Peaches: Oh, it makes me laugh. It is interesting to read. It is interesting that everybody always has a different reaction. So sometimes people will see it completely as sex and nothing else, some people as really new kind of music and some people don’t focus on the music at all, some people just call me a feminist, some call me the anti-feminist, some people think I am really angry and some people think I am totally hilarious. I think the best compliment I have ever gotten wasn’t from a feature but from another performer, Bob Log. He said that watching my show he had a hard-on and he was laughing the whole time. I thought that was the best reaction.

Musicscan: Do you sometimes feel like the press is overintellectualizing or conceptualizing what you do?

Peaches: Oh yeah, it is great. That is what’s so funny. They just need to write stuff so they create this…I guess it turns into a concept just because what I am doing seems different. But on the other hand, I was in the Daily News in London, this really trash paper where every page is tits. I got two pages and they just wrote the most disgusting things about me and why they like me, because I am the raunchiest pop star of whatever. It looks like a made up article, because you just can’t believe they are writing this. And I have been in Hustler Magazine, which I think is actually more interesting than me being in a feminist magazine because I am not the Hustler kind of guy. They showed really sweaty live pictures of me that weren’t particularly attractive. It was probably the unpopular page in Hustler Magazine. It looks like an art projects and I slept myself in there or something. Same way like me playing with QOTSA is like that or the Daily News kind of thing. It is just funny to infiltrate all this different little areas.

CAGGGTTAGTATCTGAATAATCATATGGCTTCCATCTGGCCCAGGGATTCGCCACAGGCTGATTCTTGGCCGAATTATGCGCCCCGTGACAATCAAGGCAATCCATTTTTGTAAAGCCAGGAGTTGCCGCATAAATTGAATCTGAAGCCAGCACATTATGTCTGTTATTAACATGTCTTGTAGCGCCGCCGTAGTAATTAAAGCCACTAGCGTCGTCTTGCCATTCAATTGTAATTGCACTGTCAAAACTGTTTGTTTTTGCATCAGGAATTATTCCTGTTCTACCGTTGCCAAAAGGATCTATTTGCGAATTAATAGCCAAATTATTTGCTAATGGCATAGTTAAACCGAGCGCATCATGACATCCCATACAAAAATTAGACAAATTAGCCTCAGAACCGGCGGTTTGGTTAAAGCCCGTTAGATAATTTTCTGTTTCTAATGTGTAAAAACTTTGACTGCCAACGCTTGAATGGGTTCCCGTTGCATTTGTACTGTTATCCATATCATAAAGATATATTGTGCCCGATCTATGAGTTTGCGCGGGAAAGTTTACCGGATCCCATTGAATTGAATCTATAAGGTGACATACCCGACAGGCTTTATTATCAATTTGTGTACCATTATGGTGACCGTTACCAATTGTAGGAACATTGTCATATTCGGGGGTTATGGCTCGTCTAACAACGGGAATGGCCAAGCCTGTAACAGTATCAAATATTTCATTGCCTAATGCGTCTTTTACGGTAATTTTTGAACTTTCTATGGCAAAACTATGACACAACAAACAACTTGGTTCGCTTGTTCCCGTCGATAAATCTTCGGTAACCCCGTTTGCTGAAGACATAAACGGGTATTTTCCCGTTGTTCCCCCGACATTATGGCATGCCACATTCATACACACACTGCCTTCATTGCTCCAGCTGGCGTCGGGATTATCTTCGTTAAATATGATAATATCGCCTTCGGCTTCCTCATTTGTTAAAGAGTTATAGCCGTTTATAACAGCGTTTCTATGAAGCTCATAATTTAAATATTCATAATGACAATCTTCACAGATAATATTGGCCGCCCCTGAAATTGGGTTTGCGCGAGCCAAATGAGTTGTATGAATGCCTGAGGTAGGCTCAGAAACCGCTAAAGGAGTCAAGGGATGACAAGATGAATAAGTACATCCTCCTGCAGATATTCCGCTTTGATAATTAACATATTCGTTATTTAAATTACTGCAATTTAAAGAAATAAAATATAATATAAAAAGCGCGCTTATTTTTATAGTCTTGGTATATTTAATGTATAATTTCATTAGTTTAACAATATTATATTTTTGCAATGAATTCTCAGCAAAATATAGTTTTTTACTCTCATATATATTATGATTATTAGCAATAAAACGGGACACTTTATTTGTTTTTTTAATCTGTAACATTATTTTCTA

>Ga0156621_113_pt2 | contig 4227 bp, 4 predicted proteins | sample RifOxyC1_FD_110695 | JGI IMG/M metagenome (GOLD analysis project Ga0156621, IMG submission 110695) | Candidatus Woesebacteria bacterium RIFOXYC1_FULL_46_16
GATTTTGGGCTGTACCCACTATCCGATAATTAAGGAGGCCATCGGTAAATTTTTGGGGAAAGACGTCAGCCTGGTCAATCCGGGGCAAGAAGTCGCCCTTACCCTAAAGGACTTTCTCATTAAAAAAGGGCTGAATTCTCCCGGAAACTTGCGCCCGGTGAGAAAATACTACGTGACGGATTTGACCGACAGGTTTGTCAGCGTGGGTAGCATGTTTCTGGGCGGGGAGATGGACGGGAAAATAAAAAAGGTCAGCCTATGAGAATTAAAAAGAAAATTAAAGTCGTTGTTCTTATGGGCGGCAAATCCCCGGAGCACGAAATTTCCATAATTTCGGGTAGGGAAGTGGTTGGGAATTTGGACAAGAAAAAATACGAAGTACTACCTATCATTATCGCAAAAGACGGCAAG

Musicscan: Do you think you can influence how the media portrays you at all?

Peaches: Up unto a point, but something like the Daily News they thrive on just taking whatever you ever said and turning it around the other way.

Musicscan: How important do you think the media is for an artist in general nowadays?

Peaches: For an artist to sell records or for recognition or for what?

Musicscan: Both.